Labour market data Move along nothing to see here | EEF

Labour market data: Move along, nothing to see here...

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It is more of the same in UK labour market data this month. A story worth telling, however, in light of the Bank of England’s next meeting in November. Here are 7 highlights of the latest employment and pay data.   

1. Labour market momentum remained intact

The story of the UK labour market remained unchanged this quarter:

  • The number of people in work increased by 94,000 in the three months between June and August compared with the previous three-month period

  • The employment rate came in at 75.1%, a shade lower than July’s record high of 75.3%

  • The number of unemployed people continued to drift lower, falling by 13,000 in the three months to August

  • The unemployment rate was unchanged at 4.3% in the three months to August - the joint lowest since 1975


2. There seems to be no clouds in the horizon

The number of vacancies continue to edge higher, with 783,000 unfilled positions reported in the three months between July and September. There are currently less than two unemployed people (actively seeking work) for each vacancy – 1.9 exactly.

The number of vacancies is also at a very high level in manufacturing, with 50,000 unfilled positions in the sector. This chimes with our latest Manufacturing Outlook where employment intentions in manufacturing stood near record highs.

Moreover, people in work have the highest probability of remaining in employment since the series began in 1997 (97.3% in the three months to June according to the ONS).

3. But wage squeeze continues

This month saw another negative growth in real earnings. Growth in average weekly earnings (total pay) stood at 2.2% in the three months between June and August – in line with numbers reported since the start of the year.

In the meantime, consumer price inflation continued its ascendance, reaching 3% in the year to September. As a result, real pay was down 0.3% in the three months to August – falling for the fifth consecutive month.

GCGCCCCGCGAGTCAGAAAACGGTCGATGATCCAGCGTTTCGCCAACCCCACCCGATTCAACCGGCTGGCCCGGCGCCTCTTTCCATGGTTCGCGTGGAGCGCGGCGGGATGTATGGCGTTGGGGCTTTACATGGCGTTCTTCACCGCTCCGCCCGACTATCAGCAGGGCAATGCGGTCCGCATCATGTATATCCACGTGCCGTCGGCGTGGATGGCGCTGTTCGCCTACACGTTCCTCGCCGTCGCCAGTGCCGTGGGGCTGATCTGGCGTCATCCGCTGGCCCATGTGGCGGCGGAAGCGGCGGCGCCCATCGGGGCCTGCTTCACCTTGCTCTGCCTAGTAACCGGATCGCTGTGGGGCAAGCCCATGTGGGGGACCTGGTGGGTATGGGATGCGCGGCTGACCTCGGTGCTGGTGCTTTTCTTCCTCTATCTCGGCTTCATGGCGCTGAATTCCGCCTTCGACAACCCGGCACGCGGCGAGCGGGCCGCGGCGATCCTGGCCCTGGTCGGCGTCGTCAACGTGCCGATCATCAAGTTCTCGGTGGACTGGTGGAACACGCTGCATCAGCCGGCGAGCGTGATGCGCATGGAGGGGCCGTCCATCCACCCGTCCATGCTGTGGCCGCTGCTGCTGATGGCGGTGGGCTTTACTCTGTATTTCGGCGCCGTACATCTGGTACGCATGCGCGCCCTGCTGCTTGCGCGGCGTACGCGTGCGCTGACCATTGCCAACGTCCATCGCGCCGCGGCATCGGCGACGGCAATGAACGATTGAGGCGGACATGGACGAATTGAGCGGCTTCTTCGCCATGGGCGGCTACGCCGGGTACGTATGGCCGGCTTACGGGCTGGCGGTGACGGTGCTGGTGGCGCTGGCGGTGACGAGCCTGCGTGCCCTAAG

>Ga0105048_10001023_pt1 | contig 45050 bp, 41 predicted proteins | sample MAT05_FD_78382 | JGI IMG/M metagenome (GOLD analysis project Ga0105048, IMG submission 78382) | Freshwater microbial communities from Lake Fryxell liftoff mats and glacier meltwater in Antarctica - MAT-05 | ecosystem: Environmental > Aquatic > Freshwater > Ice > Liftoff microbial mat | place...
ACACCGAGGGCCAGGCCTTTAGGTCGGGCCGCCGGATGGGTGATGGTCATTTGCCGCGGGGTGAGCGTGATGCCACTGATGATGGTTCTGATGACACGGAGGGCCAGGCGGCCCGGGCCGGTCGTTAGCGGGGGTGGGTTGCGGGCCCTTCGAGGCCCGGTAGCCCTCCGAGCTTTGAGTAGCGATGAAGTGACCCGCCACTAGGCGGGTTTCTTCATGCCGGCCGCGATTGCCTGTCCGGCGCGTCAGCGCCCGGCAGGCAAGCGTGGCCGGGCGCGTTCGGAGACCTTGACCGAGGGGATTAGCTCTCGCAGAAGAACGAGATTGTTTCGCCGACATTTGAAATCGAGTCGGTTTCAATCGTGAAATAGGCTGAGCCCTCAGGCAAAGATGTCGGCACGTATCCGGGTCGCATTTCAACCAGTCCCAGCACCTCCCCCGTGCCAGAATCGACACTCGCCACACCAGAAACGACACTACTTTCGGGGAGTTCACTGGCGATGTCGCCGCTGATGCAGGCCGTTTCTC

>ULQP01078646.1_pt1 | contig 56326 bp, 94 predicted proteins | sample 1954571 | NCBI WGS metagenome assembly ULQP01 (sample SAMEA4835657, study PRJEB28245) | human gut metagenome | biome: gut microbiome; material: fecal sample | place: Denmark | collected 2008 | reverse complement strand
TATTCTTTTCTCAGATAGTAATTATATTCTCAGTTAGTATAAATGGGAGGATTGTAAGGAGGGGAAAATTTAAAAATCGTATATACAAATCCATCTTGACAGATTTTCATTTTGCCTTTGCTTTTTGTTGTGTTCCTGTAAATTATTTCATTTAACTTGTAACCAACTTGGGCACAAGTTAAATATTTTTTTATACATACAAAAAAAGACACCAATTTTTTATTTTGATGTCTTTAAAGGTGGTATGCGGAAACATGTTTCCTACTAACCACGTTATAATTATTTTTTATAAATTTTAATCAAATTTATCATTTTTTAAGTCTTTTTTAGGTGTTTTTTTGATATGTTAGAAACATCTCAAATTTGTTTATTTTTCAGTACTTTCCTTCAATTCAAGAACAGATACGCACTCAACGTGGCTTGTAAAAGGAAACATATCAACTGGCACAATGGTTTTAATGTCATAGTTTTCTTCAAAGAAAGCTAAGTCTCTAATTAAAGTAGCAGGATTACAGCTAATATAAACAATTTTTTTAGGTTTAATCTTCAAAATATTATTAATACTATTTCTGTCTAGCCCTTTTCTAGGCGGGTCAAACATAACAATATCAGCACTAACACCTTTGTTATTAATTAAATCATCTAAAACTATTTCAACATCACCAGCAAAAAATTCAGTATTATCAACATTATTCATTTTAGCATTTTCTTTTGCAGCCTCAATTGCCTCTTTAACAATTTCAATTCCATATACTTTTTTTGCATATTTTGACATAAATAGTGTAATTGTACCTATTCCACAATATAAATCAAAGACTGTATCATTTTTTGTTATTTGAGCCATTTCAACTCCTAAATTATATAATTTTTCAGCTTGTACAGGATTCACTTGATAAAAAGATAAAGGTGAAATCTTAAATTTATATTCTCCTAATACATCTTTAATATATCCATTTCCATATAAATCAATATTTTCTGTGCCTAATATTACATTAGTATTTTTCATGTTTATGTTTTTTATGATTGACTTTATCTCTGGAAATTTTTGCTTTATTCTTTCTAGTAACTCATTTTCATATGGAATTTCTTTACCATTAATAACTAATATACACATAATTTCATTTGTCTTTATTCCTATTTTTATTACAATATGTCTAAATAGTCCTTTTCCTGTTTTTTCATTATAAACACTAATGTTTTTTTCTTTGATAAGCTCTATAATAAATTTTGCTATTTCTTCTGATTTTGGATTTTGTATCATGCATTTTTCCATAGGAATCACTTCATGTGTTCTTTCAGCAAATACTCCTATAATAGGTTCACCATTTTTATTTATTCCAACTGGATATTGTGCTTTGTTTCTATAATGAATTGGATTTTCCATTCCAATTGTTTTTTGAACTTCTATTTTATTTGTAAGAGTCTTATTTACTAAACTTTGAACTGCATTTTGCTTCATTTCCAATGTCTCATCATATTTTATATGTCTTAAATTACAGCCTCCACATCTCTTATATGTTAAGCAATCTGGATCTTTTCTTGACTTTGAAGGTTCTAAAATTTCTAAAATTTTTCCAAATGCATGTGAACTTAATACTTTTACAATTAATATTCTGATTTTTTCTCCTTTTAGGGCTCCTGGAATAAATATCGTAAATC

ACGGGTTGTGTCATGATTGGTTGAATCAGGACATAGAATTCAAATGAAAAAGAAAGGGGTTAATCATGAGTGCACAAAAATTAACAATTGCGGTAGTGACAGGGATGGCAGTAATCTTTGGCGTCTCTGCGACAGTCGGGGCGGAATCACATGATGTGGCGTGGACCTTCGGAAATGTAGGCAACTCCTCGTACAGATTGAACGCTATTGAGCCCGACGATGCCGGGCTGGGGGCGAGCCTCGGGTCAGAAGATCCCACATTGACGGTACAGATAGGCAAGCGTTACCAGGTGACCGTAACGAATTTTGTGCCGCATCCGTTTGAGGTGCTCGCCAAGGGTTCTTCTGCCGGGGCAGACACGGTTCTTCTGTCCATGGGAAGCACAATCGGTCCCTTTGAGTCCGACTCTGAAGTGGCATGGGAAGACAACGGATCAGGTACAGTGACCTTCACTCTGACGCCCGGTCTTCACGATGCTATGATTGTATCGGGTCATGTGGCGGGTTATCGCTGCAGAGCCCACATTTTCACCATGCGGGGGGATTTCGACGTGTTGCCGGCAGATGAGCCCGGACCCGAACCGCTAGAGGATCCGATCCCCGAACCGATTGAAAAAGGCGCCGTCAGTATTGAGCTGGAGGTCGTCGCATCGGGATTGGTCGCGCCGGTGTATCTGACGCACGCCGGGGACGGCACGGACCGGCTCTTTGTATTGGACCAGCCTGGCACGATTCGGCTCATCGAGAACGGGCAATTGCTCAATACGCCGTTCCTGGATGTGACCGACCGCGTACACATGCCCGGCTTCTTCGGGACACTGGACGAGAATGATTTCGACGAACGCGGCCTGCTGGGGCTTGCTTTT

4. Manufacturing pay growth continue to underperform the rest of the economy

The wage squeeze was even more pronounced in manufacturing. Average weekly earnings in manufacturing increased by 1.6% in the three months between June and August. Although this marks a timid acceleration over the past couple of months, manufacturing pay growth continue to drift below that of the economy as a whole.


5. Subdued pay growth in manufacturing is also apparent in EEF’s Pay Bulletin

The latest EEF Pay survey, including 33 settlements covering approx. 5,000 employees in manufacturing, showed the average pay settlement in the three months between July and September at 2.1%, down from last quarter’s average settlement of 2.4%. This means that the timid acceleration in EEF's average pay settlement that was apparent last April was short lived: this was rather a reflection of the increase in the National Living Wage which went from £7.20 to £7.50 an hour for 25-year-old workers in April.


The survey also highlighted that one fifth of settlements negotiated over the summer were either deferred or resulted in a pay freeze. This is another explanation of the overall weak numbers of pay settlement average in the past three months. Although caution is warranted due to the low number of settlements in our survey, the trend could still indicate that uncertainty about the UK economic outlook is weighing on manufacturers' willingness to offer higher pay rises.

Excluding pay freezes and deferrals, the majority of settlements were agreed between 2% and 3% - and this share has been increasing over the past few months. On the other hand, settlements at or above 3% (i.e. ahead of the inflation rate) remained few and far between.

6. The trend is likely to persist in the coming months

We have previously highlighted (here, and here, and here…) that upward pressures on pay were high and increasing. The surge in inflation, the rise in the NLW, the improvement in firms’ profitability and the buoyant demand outlook are all pointing towards a stronger momentum in pay growth across manufacturing.

This has not happened so far, however. And for a number of reasons: the subdued pace in productivity, the broken relationship between labour shortages and wage growth, and Brexit wobbles and other politics-related uncertainty meaning manufacturers are cautious when it comes to offering pay rises.


These factors are likely to persist in the coming months. Brexit wobbles will only exacerbate manufacturers’ reluctance to increase pay going forward. Most importantly, productivity growth is unlikely to accelerate given the uncertain outlook for investment. EEF’s Investment Monitor – to be published on Monday next week – will tell you why.

7. What does this mean for the Bank of England?

On the positive side, today’s data are another sign of the UK’s labour market resilience. On the negative side however, the hit to consumers’ pockets remained unchanged with inflation soaring to 3% in September and wages nowhere near the pace expected by the Bank of England. This raises the chances of an interest rate hike at the MPC’s next meeting in November.




This person has now left EEF. Please contact us on 0808 168 1874 or email us at if you have any questions.

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